This morning, some good interview questions were in my inbox; I thought about them while I textured and shaped some of the sheets and built and photographed one book, then packed it up and overnighted it to the Morgan for this weekend’s benefit, just under the wire. I truly wish I could be there.  An interesting, exciting invitation came in for the spring, and then I was out again for the evening.  Tomorrow (which is now today) and Friday and, hey, the next several weeks: equally busy.  Good full times = bad skim-reportage blogs, but I am loving fall 2010 so far.

I’m crazy about the subtly toned greenish color of this Japanese / Iowa kozo. I cleaned as much of the dark bark off as I could, without disturbing the green layer; it looks way more yellowish and tan here, even against the kozo amate background. No dyes in these books!

PS: I’m not sure if the first link will work if you are not on Facebook, but the ‘upcoming installation’ referred to above is a part of House, Dreaming…more than 30 artists have been invited to transform the beautiful old Ragdale House, which is closed, dreaming, while it awaits its restoration.

Again Awesome Austin

Austin was once again fabulous.  I got in late Thursday evening and had a great time visiting with Judy Taylor, Gallery Shoal Creek’s warm, wonderful and utterly gracious owner and director.  She told me that preparator Duane Sanford wouldn’t let her help install the 35* copies of (S)Edition.  The only instructions I’d sent pertaining to the installation as a whole were, “Don’t make them look like art!  Install randomly, as if they are growing in the space.  Have fun!” (Afterwards, he told Judy, “…Random is difficult!”)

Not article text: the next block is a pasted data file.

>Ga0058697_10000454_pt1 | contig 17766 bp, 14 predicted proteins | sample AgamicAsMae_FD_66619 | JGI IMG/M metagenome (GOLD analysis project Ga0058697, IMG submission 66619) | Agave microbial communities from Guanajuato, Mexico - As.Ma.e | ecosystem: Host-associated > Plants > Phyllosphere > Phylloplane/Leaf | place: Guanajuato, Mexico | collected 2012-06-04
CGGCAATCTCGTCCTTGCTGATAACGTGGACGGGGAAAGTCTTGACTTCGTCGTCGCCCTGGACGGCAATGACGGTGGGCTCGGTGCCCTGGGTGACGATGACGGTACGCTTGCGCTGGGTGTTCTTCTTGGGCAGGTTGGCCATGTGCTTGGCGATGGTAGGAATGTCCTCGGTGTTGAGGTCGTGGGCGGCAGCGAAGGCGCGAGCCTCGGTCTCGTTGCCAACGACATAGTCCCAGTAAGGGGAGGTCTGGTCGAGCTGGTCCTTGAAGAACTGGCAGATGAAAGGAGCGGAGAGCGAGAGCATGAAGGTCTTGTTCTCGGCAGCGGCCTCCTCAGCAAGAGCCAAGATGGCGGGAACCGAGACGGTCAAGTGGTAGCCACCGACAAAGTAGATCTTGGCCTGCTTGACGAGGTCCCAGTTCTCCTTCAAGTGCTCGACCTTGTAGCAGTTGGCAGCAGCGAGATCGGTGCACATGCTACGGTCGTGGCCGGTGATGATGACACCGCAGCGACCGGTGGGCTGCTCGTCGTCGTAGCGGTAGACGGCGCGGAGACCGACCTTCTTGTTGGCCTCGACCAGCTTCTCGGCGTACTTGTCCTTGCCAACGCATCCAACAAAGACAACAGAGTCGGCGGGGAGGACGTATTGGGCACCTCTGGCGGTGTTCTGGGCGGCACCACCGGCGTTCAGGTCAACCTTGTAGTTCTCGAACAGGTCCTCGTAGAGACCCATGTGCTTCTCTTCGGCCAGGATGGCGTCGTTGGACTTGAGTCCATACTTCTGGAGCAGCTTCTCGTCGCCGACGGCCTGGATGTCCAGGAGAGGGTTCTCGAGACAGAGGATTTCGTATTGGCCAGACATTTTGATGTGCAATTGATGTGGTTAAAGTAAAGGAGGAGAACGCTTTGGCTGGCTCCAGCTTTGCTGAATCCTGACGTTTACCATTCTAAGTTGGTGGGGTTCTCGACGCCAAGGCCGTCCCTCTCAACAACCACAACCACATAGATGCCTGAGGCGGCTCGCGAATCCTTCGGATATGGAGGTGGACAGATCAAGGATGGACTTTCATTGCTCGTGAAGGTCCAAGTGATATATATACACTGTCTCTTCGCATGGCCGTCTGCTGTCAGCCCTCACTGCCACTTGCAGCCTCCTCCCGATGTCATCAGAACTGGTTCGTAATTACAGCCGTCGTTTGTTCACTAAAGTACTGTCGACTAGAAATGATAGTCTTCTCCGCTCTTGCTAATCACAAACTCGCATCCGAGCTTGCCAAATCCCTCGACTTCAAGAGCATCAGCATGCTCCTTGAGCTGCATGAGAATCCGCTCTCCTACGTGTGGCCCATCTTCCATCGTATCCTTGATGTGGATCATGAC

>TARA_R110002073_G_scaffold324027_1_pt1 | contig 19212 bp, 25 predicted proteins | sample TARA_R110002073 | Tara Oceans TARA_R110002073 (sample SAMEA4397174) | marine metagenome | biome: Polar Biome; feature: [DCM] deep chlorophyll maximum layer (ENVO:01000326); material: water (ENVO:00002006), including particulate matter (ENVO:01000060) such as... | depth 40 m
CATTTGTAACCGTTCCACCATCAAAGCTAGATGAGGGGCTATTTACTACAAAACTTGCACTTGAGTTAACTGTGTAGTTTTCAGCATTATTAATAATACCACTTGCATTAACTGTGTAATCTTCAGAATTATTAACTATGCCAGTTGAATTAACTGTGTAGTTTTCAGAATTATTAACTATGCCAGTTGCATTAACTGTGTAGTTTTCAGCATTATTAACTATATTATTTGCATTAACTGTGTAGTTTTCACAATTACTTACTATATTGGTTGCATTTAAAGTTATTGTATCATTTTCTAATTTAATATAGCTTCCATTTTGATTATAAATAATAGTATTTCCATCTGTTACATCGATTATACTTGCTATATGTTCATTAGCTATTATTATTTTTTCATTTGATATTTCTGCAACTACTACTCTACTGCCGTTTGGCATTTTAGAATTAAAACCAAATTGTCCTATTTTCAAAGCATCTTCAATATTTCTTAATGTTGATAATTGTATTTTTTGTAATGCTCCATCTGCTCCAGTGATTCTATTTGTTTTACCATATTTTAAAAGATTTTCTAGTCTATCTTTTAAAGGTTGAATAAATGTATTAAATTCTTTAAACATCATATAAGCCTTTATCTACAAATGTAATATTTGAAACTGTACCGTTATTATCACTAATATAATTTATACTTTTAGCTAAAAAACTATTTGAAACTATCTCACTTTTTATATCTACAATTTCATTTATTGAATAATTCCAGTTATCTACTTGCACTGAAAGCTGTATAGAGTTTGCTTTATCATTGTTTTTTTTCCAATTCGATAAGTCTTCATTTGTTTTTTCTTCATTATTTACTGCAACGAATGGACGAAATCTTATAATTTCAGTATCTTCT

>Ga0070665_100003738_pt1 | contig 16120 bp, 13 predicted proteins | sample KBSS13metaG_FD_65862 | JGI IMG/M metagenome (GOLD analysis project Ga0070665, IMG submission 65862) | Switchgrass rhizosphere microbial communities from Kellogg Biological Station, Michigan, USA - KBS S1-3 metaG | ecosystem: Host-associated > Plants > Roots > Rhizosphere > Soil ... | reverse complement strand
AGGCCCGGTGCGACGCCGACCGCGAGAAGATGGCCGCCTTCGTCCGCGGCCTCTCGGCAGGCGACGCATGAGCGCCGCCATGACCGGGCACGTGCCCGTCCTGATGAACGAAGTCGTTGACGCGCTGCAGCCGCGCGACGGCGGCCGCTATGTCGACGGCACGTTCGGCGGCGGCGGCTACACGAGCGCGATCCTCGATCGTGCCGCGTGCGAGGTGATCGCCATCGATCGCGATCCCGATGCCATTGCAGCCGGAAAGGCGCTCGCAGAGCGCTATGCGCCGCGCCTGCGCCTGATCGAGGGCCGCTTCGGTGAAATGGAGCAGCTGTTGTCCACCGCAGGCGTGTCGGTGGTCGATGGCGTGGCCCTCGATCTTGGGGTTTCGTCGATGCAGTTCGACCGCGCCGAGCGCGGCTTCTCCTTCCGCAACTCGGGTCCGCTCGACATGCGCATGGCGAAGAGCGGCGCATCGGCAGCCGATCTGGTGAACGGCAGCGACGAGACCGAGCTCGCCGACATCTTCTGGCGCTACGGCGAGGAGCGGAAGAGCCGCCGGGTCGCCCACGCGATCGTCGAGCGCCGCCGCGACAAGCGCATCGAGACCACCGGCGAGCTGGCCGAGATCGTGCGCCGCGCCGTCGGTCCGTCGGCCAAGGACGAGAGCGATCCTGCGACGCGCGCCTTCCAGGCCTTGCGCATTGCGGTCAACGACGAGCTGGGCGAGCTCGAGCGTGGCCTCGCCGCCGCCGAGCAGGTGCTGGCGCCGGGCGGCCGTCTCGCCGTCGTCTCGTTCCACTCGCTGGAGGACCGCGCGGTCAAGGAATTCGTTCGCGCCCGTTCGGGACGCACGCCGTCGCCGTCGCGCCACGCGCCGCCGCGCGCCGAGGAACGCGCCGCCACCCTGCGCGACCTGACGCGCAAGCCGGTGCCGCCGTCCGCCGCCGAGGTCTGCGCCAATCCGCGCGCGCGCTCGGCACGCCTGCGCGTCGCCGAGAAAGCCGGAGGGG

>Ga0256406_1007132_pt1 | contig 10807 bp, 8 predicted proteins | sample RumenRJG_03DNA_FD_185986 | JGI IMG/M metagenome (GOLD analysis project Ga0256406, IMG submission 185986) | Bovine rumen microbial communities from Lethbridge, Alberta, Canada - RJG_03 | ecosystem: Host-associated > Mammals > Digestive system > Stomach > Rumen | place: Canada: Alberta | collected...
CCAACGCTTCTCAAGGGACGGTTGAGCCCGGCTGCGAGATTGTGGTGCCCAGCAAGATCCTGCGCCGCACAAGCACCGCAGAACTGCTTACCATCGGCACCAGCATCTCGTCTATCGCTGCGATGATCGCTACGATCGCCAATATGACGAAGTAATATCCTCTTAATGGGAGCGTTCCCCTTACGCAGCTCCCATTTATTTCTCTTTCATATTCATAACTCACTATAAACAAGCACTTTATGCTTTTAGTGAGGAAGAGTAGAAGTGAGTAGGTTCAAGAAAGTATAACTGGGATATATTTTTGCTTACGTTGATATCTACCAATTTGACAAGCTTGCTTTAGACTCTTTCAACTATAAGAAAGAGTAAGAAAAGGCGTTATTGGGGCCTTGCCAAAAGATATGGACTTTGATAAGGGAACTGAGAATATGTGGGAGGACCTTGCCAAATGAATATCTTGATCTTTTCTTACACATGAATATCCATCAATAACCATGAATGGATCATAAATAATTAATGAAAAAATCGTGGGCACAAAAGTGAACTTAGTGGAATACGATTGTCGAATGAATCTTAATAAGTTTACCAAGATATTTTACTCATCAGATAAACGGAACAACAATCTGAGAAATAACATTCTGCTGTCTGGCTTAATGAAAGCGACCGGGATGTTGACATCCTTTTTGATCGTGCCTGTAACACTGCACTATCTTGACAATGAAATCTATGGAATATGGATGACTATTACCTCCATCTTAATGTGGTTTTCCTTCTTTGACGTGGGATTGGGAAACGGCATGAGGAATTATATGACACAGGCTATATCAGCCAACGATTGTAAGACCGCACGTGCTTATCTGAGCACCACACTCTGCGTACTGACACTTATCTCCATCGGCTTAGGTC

Duane did a fantastic job. The books were installed on four walls, two on each side of the gallery’s entry room. It’s fronted by windows and is much larger than a foyer, with a wide entryway.  Because of the reflective quality of the windows, I couldn’t get a single shot of the entire installation, but it was most effective to experience; you were surrounded by sprouting books. I liked the rhythm, and seeing the books on the gallery’s grey/ olive/ tan walls – the depth and tonality of this color is also frustratingly elusive in photos.